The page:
I looked up at Morris and thought of screaming Bread!Bread! or Teresalovesme but then I simply walked over to the calendar and ticked all the boxes for the rest of the year. It took a few minutes, and the guys started to laugh, and it was not the laugh of the boss being embarrassed. They were laughing at me. When I was finished I walked out, and now when people ask me what I do, I simply say: “Nothing.” It’s more believable anyway.
My daughter died. She was twenty-three, and in a car crash. She was driving and the car hit a bridge abutment. It wasn’t drugs or drink. For a few days after the tox came back clean, the coroner thought it might have been suicide; but there was no note, and she was a happy girl, she had a boyfriend, she was going to school. The cliché: there were no signs. Her sisters were devastated.
In the living room there are three pictures: the oldest on the top, the youngest on the bottom, and Jeannine in the middle. I argued with Teresa about taking the picture down, it was perhaps the only thing I had fought for with her, but she needed a daily reminder and I guess we can call that grief. I never told the guys at work. I never wanted sympathy and I don’t think that this was a part of life Morris cared about or respected. Yet I kept a picture of the three girls on my desk, the eldest caring for the youngest as Jeannine smiled for the camera. There were things I wanted to hold or at least keep safe, and it was something to look at other than the phone. I am not a brooding man.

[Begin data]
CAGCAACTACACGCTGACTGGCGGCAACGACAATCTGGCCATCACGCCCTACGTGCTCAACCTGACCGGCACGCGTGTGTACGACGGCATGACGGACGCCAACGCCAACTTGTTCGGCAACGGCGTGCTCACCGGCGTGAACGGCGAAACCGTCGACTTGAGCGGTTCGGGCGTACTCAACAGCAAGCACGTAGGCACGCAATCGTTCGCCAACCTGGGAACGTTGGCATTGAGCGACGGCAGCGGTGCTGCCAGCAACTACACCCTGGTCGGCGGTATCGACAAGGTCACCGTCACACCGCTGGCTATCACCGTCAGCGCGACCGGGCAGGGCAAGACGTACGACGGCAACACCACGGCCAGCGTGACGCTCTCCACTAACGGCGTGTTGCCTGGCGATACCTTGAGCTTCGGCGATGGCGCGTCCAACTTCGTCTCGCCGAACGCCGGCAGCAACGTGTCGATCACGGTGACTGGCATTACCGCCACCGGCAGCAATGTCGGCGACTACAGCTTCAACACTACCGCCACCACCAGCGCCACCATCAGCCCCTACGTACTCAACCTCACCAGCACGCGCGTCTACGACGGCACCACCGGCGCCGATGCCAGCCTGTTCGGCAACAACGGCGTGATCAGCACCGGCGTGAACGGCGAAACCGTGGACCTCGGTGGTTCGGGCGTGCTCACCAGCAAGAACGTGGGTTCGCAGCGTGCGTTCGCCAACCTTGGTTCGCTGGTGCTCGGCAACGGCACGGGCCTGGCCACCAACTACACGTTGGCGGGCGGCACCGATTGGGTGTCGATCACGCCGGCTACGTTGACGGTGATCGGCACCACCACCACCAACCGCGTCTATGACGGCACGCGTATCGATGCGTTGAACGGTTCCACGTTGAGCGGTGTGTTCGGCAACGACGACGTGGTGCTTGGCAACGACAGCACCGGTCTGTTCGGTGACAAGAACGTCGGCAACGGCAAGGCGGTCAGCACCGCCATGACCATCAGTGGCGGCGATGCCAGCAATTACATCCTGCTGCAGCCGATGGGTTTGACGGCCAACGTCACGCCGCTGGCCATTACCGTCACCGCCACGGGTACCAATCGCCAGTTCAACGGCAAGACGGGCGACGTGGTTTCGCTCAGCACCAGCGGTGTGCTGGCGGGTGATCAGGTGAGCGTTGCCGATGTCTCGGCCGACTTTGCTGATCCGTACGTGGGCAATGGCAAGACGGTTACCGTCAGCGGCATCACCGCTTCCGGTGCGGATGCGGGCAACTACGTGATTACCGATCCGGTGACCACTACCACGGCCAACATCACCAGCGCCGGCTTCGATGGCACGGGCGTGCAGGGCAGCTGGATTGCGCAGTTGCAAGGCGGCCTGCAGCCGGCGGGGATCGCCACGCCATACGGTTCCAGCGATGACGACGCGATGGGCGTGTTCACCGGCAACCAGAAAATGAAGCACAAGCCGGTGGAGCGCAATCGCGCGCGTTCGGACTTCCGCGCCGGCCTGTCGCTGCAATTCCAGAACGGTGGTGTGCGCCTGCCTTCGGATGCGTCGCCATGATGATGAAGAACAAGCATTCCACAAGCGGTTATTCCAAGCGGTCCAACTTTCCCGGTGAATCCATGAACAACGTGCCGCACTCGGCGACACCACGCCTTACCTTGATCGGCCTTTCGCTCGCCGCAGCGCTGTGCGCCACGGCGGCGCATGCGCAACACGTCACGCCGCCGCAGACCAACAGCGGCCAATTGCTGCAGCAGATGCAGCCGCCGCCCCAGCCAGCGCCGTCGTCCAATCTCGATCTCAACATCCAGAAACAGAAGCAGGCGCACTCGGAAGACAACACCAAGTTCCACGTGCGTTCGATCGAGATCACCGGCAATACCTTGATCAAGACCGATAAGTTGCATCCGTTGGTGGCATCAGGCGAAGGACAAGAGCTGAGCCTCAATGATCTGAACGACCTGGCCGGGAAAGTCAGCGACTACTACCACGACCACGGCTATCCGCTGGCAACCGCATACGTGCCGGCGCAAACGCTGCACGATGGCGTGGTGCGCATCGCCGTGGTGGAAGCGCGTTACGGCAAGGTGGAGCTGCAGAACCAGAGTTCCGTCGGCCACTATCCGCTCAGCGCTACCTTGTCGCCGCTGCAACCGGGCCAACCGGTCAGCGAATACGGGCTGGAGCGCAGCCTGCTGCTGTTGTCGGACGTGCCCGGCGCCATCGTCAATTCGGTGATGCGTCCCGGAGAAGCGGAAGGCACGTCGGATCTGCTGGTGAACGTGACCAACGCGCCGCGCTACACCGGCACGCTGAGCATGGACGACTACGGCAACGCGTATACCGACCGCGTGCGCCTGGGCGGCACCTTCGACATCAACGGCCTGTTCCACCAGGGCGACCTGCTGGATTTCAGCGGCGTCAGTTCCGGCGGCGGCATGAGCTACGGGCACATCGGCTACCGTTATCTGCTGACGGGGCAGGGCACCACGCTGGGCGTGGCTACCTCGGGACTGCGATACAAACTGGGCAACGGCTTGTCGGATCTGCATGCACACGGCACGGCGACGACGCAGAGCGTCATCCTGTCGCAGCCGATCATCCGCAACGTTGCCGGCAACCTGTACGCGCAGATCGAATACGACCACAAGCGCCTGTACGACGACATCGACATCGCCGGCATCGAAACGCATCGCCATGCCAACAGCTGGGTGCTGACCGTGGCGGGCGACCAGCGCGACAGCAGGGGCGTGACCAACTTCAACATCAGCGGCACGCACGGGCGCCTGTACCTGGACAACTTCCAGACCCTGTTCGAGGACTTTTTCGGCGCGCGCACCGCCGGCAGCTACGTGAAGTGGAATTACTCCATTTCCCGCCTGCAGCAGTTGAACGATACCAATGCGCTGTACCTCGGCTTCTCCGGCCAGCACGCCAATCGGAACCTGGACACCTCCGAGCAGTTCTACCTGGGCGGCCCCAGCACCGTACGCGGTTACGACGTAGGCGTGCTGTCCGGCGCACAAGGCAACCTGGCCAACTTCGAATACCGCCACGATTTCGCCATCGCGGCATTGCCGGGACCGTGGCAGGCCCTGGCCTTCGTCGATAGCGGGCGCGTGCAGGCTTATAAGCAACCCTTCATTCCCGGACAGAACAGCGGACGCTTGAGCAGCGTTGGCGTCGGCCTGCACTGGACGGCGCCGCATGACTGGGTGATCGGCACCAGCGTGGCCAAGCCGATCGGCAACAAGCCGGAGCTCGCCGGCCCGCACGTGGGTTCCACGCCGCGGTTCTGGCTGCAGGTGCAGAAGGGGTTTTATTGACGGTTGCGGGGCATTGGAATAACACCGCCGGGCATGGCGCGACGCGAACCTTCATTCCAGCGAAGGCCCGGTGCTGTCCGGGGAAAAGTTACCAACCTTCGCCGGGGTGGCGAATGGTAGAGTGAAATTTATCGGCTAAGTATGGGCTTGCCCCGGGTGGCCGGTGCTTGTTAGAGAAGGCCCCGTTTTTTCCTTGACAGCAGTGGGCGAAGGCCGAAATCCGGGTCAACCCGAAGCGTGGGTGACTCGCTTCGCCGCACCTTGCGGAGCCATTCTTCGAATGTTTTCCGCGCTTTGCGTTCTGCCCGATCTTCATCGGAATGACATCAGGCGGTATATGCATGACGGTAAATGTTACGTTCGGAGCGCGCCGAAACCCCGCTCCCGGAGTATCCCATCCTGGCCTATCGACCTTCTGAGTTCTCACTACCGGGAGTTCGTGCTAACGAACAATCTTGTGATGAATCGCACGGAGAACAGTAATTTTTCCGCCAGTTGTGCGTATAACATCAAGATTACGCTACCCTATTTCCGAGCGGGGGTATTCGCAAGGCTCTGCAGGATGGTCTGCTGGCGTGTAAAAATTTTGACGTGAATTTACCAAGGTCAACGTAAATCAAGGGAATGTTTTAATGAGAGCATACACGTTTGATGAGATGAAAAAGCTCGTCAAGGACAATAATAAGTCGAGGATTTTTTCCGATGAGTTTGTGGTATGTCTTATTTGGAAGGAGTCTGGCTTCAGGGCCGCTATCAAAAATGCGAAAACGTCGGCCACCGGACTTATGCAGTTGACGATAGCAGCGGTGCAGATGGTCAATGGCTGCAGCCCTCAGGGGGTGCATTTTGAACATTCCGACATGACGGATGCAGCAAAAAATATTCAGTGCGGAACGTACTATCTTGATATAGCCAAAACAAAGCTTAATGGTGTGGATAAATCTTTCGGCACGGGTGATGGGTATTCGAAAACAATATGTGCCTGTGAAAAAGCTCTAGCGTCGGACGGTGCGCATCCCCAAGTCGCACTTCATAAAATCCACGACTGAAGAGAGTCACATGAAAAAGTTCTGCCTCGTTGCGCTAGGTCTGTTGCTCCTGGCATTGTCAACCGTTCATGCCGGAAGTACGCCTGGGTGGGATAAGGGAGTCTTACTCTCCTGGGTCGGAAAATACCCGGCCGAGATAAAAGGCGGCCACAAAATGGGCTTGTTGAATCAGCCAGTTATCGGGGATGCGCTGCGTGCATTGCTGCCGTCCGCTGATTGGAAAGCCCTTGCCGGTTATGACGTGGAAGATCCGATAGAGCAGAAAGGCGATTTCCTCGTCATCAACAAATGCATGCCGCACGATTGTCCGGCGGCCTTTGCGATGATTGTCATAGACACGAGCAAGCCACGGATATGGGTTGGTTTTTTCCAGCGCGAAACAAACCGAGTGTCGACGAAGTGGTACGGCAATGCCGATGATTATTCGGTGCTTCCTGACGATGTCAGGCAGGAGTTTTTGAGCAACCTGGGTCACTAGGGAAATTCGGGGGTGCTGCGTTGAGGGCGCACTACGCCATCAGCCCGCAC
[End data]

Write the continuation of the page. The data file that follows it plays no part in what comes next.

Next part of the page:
When Teresa browbeats me for being a deadbeat, for quitting my job with no thought of the future, for being lazy, I think of that picture on my desk, the picture I forgot to take with me, the picture they probably threw out with the rest of my things. Here on the flower-print couch, which has been here since we moved into this house, I look up at the dead picture and I refuse sentiment: I am waiting. I am left with all there ever was, and the mystery of that death and the acceptance of this life.
It was probably grief that led me to quit my job. Not the middle-aged, stuck-in-a-rut-midlife-crisis kind, or even the grief of losing a child. I don’t blame Teresa. I don’t even blame Morris, who had no pictures on his desk and who looked embarrassed when his wife visited him at work. I blame the accumulation: I blame myself. It was momentary, and seemed right, but I knew that any gesture was futile, that somehow I had to walk out that door, that the time had come.
Teresa and I still argue about taking down that damn picture. I think of it as the removal of memory; she thinks of it as allegiance to memory, as reckoning, and she is probably right. So I have taken to removing the picture when she walks to work, and replacing it when she walks back home. It is my own little rebellion, my own tending, my own tallying of loss. And when I put the picture back up, it is my daughter again. Sometimes I have the perverse wish that I had a picture of Morris ticking the boxes for the men, that I could put up that picture as a replacement. Or a picture of Morris trying to hide his wife from his subordinates, or me walking out the door of Mr. Prawn’s office with my ball cap tight on my head.